As the Court of Appeals explained:
"It is undisputed that the police were authorized to search only one apartment, McWebb's; the warrant did not authorize the search of Garrison's apartment. There is no question as to the validity of the search warrant itself. No argument was made in this Court that any of the exceptions to the warrant requirement applied here. It is clear, therefore, that the police had no authority to cross the threshold of Garrison's apartment and seize evidence.
. . . . .
"Police had a warrant to search McWebb's apartment. They had no warrant to search Garrison's. They had no justification for entering his premises, regardless of appearances." 303 Md. 385, 392-394, 494 A.2d 193, 196-197 (1985).
The opinion of the Maryland Court of Appeals relies on Article 26 of the Maryland Declaration of Rights and Maryland cases as well as the Fourth Amendment to the Federal Constitution and federal cases. Rather than containing any "plain statement" that the decision rests upon adequate and independent state grounds, see Michigan v. Long, 463 U.S. 1032, 1042 (1983), the opinion indicates that the Maryland constitutional provision is construed in pari materia with the Fourth Amendment. We therefore have jurisdiction. Because the result that the Court of Appeals reached did not appear to be required by the Fourth Amendment, we granted certiorari. 475 U.S. 1009 (1986). We reverse.
Article 26 of the Maryland Declaration of Rights provides:
"That all warrants, without oath or affirmation, to search suspected places, or to seize any person or property, are grevious [grievous] and oppressive; and all general warrants to search suspected places, or to apprehend suspected persons, without naming or describing the place, or the person in special, are illegal, and ought not to be granted."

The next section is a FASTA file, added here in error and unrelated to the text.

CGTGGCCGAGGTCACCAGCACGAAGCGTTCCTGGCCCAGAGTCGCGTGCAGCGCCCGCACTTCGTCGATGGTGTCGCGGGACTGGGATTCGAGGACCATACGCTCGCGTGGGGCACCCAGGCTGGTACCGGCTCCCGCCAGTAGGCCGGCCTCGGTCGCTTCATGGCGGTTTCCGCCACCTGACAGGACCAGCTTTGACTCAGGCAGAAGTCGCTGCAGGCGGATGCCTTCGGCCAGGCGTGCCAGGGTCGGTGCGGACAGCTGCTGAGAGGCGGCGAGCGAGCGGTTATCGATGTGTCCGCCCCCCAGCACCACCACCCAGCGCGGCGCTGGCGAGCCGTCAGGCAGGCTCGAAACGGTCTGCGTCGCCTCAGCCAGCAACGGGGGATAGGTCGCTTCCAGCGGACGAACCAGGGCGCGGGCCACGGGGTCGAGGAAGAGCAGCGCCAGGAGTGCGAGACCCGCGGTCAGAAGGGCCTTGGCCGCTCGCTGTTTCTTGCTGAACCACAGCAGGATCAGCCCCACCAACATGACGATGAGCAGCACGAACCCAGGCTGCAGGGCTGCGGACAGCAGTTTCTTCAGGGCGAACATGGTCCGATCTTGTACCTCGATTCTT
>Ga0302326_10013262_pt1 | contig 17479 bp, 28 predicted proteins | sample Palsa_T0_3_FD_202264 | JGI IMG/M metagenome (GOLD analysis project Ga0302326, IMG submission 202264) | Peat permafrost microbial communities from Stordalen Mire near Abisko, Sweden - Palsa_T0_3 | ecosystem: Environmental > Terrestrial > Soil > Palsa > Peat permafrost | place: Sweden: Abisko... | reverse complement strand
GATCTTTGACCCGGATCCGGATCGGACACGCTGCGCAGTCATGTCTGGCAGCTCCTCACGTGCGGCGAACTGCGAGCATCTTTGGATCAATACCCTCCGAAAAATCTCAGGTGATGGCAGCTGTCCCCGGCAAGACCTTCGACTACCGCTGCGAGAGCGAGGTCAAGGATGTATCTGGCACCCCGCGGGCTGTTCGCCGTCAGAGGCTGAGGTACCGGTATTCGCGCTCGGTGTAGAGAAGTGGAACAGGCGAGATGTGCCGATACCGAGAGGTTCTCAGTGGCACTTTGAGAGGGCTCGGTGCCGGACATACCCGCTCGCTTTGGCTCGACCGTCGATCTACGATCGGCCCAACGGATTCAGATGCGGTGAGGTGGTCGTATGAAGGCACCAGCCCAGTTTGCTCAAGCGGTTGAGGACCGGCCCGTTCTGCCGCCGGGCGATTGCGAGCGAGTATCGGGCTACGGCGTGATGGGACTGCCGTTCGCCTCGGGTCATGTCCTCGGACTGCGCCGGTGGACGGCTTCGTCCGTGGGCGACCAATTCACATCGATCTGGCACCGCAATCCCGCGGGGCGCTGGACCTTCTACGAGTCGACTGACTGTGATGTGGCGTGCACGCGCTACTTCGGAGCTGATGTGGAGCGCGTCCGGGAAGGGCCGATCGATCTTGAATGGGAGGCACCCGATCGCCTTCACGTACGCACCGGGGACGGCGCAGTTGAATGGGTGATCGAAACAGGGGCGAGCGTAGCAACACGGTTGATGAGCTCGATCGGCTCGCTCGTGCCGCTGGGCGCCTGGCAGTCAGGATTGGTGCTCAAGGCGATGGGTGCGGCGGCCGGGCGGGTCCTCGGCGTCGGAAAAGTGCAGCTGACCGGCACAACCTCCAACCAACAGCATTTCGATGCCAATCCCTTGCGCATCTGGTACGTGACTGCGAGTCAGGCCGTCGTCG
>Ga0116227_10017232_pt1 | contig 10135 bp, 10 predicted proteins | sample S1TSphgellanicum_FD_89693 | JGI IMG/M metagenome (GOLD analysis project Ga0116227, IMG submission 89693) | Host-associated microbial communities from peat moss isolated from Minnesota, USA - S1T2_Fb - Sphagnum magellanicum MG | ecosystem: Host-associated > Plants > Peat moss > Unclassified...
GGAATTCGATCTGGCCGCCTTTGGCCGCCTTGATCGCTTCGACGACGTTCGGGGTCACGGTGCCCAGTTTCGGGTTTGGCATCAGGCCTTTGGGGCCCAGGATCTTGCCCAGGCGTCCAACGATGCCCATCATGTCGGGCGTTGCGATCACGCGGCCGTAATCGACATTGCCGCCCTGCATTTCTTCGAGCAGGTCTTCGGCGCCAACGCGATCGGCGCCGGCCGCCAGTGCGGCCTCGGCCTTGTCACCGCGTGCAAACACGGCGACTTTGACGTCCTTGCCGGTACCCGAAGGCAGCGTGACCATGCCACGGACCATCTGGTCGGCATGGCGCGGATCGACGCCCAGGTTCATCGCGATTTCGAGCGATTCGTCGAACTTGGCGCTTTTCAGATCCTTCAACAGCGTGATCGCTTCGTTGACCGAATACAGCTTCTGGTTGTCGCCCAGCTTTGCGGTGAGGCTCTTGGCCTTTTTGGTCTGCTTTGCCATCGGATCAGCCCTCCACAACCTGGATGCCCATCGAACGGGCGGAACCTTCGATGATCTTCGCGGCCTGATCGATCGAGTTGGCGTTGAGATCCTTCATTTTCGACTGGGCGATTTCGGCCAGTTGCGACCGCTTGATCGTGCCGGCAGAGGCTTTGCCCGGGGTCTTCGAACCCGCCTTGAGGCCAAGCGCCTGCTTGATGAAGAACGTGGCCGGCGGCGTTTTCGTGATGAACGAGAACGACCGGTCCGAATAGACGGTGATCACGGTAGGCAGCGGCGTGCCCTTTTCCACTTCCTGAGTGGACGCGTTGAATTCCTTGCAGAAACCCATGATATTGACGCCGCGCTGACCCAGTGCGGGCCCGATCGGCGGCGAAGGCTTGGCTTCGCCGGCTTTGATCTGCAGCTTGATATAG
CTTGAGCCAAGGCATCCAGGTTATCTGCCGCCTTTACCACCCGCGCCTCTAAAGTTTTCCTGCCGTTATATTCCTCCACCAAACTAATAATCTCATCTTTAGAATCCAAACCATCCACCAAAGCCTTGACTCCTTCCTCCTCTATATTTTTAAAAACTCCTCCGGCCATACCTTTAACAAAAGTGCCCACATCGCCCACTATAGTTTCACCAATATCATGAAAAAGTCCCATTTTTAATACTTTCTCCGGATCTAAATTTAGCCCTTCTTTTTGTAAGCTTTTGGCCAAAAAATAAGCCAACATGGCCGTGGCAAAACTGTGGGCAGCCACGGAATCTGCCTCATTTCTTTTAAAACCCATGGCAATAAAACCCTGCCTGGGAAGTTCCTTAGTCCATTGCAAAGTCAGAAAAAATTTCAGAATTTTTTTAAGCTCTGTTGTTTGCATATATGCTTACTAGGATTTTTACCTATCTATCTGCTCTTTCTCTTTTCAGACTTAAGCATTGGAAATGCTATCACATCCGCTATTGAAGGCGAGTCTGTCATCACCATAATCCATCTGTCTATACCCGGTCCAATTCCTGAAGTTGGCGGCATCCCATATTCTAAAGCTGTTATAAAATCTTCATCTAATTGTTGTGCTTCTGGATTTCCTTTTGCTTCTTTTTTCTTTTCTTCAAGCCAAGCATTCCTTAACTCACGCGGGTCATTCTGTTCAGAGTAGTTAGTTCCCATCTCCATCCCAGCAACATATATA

303 Md., at 391, 494 A.2d, at 196. This statement indicates that the "state court decision fairly appears to rest primarily on federal law, or to be interwoven with the federal law . . . ." Michigan v. Long, 463 U.S., at 1040.
In our view, the case presents two separate constitutional issues, one concerning the validity of the warrant and the other concerning the reasonableness of the manner in which it was executed. See Dalia v. United States, 441 U.S. 238, 258 (1979). We shall discuss the questions separately.
The Warrant Clause of the Fourth Amendment categorically prohibits the issuance of any warrant except one "particularly describing the place to be searched and the persons or things to be seized." The manifest purpose of this particularity requirement was to prevent general searches. By limiting the authorization to search to the specific areas and things for which there is probable cause to search, the requirement ensures that the search will be carefully tailored to its justifications, and will not take on the character of the wide-ranging exploratory searches the Framers intended to prohibit. Thus, the scope of a lawful search is "defined by the object of the search and the places in which there is probable cause to believe that it may be found. Just as probable cause to believe that a stolen lawnmower may be found in a garage will not support a warrant to search an upstairs bedroom, probable cause to believe that undocumented aliens are being transported in a van will not justify a warrantless search of a suitcase." United States v. Ross, 456 U.S. 798, 824 (1982).